Poland, 1937, 123 minutes, B&W
" The most ambitious Yiddish movie of its day. In fact, The Dybbuk is a time capsule... Drama intensifies a given moment, film freezes it.
Whatever the movie's original intentions, events have dictated that its themes will be read as harbingers of exile and oblivion."
- J. Hoberman, Bridge of LIght
"... one of the most solemn attestations to the mystic powers of the spirit the imagination has ever purveyed to the film reel."
-Parker Tyler, Classics of the Foreign Film, New York; Citadel 1962
Boston Society of Film Critics Award - Best Discovery/Re-Discovery 1989
One of the Top 10 Jewish Films as selected by Kenneth Turan, film critic for the Los Angeles Times and NPR's Morning Edition. Link
NCJF Program Notes (PDF) Link
The Dybbuk is a Yiddish film classic based on the celebrated play of the same name by S. Ansky, written during the turbulent years of 1912-1917. The idea for the play came to Ansky as he led a Jewish folklore expedition through small towns of Eastern Europe, which was cut short by the outbreak of World War I. The Dybbuk reflects Ansky's deep perception of the shtetl's religious and cultural mores, as well as his insightful appreciation of its hidden spiritual resources. Plans to produce the play in Russian by Stanislavsky's Moscow Art Theater in 1920 were aborted by the Bolshevik Revolution. Ansky, who died in 1920 never lived to see his play produced. The play however, was destined to become one of the most widely-produced in the history of Jewish theater. Its rich ethnographic tapestry, mystical themes, star-crossed lovers and haunting melodies were designed to bridge the historical abyss.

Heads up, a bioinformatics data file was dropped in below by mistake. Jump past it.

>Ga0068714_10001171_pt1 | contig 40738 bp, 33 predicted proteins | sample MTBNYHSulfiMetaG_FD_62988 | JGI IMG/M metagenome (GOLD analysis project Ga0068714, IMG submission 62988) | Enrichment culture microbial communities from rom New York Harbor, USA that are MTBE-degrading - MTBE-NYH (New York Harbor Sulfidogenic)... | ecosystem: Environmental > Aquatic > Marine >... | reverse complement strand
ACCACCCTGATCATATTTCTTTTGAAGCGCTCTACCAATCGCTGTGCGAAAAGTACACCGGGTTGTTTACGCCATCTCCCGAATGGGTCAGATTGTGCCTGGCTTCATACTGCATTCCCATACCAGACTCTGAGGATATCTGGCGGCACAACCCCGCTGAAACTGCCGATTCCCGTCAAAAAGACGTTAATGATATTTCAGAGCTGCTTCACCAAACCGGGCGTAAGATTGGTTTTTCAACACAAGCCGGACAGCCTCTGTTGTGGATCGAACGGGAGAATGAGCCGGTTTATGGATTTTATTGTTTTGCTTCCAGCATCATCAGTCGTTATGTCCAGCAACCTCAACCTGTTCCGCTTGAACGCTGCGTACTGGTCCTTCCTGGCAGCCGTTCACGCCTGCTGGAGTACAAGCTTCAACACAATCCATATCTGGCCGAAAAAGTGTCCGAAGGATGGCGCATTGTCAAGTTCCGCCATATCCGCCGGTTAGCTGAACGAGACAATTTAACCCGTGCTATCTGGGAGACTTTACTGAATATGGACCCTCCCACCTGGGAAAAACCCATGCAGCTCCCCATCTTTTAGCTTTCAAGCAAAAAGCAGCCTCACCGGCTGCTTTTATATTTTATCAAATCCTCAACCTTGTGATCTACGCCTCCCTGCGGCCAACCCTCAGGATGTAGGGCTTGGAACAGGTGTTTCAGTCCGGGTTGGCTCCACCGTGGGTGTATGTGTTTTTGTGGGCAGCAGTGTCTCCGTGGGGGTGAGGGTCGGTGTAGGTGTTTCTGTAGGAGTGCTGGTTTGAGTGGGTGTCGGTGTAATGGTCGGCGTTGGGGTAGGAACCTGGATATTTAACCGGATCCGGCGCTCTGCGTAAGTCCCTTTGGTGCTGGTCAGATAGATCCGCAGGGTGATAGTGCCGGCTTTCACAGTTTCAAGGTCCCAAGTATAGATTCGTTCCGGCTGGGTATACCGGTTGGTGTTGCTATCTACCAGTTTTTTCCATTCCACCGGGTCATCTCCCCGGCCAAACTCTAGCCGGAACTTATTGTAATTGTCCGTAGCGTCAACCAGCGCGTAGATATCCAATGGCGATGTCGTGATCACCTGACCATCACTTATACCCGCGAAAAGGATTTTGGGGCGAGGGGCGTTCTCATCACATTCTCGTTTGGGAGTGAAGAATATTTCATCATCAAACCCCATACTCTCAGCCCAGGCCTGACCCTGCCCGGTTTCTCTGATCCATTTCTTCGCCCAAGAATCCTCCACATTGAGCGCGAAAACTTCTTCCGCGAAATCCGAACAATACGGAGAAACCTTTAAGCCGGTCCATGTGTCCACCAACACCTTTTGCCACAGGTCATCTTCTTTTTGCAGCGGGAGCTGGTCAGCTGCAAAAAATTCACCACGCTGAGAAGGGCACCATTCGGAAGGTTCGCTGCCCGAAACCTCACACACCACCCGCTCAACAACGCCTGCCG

Boundaries separating the natural from the supernatural dissolve as ill-fated pledges, unfulfilled passions and untimely deaths ensnare two families in a tragic labyrinth of spiritual possession. The film was made on location in Poland in 1937 and brought together the best talents of Polish Jewry, script writers, composers, choreographers, set designers, actors and historical advisors. The film's exquisite musical and dance interludes evoke the cultural richness of both shtetl communities and Polish Jewry on the eve of World War II.
Tsaddik of Miropole Avrom Morewski
The Messenger Isaac Samberg
Sender Moyshe Lipman
Leah, His Daughter Lili Liliana
Frayde, His Sister Dina Halpern
Nisn Gershon Lemberger
Khonnon, His Son Leon Liebgold
Note Max Bozyk
Zalmen Shmuel Landau
Nakhmen Samuel Bronecki
Menashe, His Son M. Messinger
Reb Mendel, His Tutor Zishe Katz
Mikhoel, The Gabbai Abraham Kurtz
Meyer, The Shammes David Lederman
Dancer Of Death Judith Berg
Production Company Feniks
Director Michal Waszynski
Screenplay Alter Kacyzne & Mark Arnshteyn
Based on the Original Play By S. Ansky
Script A. Stern
Artistic Director Mark Arnshteyn
Historical Advisor Majer Balaban
Cinematography Albert Wywerka
Music Henekh Kon
Cantorial Music Gershon Sirota
Choreography Judith Berg
Set Design Rotmil & Norris
Photography A. Arnold
Camera L. Zajaczkowski